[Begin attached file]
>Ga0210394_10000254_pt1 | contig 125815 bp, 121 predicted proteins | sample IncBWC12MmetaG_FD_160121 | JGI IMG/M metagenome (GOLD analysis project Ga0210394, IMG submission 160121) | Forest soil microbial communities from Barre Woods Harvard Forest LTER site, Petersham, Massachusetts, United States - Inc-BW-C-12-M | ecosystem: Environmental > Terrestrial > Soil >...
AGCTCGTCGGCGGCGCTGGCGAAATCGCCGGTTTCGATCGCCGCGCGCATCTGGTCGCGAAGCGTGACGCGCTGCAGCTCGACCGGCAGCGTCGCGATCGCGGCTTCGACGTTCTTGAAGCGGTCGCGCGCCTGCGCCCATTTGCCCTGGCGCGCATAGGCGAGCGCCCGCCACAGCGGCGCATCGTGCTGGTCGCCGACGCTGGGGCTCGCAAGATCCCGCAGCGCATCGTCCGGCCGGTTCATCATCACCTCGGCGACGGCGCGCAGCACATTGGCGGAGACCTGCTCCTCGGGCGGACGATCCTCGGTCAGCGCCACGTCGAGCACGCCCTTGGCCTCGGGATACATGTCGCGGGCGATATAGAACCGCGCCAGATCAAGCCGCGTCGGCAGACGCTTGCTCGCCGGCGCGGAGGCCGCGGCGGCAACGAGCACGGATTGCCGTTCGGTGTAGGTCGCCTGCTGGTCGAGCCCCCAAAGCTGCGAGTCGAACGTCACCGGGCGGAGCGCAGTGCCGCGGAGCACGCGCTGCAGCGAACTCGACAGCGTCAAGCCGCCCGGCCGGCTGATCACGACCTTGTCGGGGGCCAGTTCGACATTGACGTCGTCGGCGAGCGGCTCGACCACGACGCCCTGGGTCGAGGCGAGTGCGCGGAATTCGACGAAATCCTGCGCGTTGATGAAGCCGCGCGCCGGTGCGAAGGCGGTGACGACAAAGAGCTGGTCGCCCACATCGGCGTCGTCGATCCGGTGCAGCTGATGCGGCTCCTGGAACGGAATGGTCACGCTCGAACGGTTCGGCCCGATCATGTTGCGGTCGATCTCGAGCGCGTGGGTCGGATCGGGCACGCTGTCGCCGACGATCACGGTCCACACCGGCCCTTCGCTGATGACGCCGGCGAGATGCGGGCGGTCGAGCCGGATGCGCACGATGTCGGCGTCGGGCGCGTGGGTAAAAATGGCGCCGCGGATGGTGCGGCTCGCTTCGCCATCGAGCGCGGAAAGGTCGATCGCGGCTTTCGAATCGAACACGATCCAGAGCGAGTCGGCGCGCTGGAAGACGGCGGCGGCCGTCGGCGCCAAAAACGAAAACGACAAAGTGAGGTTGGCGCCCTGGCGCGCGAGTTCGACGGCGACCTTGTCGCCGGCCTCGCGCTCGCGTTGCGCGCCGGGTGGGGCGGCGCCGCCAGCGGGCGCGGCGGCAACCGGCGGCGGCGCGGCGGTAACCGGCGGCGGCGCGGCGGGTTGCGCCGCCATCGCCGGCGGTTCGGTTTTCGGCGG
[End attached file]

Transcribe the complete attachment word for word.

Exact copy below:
>Ga0210394_10000254_pt1 | contig 125815 bp, 121 predicted proteins | sample IncBWC12MmetaG_FD_160121 | JGI IMG/M metagenome (GOLD analysis project Ga0210394, IMG submission 160121) | Forest soil microbial communities from Barre Woods Harvard Forest LTER site, Petersham, Massachusetts, United States - Inc-BW-C-12-M | ecosystem: Environmental > Terrestrial > Soil >...
AGCTCGTCGGCGGCGCTGGCGAAATCGCCGGTTTCGATCGCCGCGCGCATCTGGTCGCGAAGCGTGACGCGCTGCAGCTCGACCGGCAGCGTCGCGATCGCGGCTTCGACGTTCTTGAAGCGGTCGCGCGCCTGCGCCCATTTGCCCTGGCGCGCATAGGCGAGCGCCCGCCACAGCGGCGCATCGTGCTGGTCGCCGACGCTGGGGCTCGCAAGATCCCGCAGCGCATCGTCCGGCCGGTTCATCATCACCTCGGCGACGGCGCGCAGCACATTGGCGGAGACCTGCTCCTCGGGCGGACGATCCTCGGTCAGCGCCACGTCGAGCACGCCCTTGGCCTCGGGATACATGTCGCGGGCGATATAGAACCGCGCCAGATCAAGCCGCGTCGGCAGACGCTTGCTCGCCGGCGCGGAGGCCGCGGCGGCAACGAGCACGGATTGCCGTTCGGTGTAGGTCGCCTGCTGGTCGAGCCCCCAAAGCTGCGAGTCGAACGTCACCGGGCGGAGCGCAGTGCCGCGGAGCACGCGCTGCAGCGAACTCGACAGCGTCAAGCCGCCCGGCCGGCTGATCACGACCTTGTCGGGGGCCAGTTCGACATTGACGTCGTCGGCGAGCGGCTCGACCACGACGCCCTGGGTCGAGGCGAGTGCGCGGAATTCGACGAAATCCTGCGCGTTGATGAAGCCGCGCGCCGGTGCGAAGGCGGTGACGACAAAGAGCTGGTCGCCCACATCGGCGTCGTCGATCCGGTGCAGCTGATGCGGCTCCTGGAACGGAATGGTCACGCTCGAACGGTTCGGCCCGATCATGTTGCGGTCGATCTCGAGCGCGTGGGTCGGATCGGGCACGCTGTCGCCGACGATCACGGTCCACACCGGCCCTTCGCTGATGACGCCGGCGAGATGCGGGCGGTCGAGCCGGATGCGCACGATGTCGGCGTCGGGCGCGTGGGTAAAAATGGCGCCGCGGATGGTGCGGCTCGCTTCGCCATCGAGCGCGGAAAGGTCGATCGCGGCTTTCGAATCGAACACGATCCAGAGCGAGTCGGCGCGCTGGAAGACGGCGGCGGCCGTCGGCGCCAAAAACGAAAACGACAAAGTGAGGTTGGCGCCCTGGCGCGCGAGTTCGACGGCGACCTTGTCGCCGGCCTCGCGCTCGCGTTGCGCGCCGGGTGGGGCGGCGCCGCCAGCGGGCGCGGCGGCAACCGGCGGCGGCGCGGCGGTAACCGGCGGCGGCGCGGCGGGTTGCGCCGCCATCGCCGGCGGTTCGGTTTTCGGCGG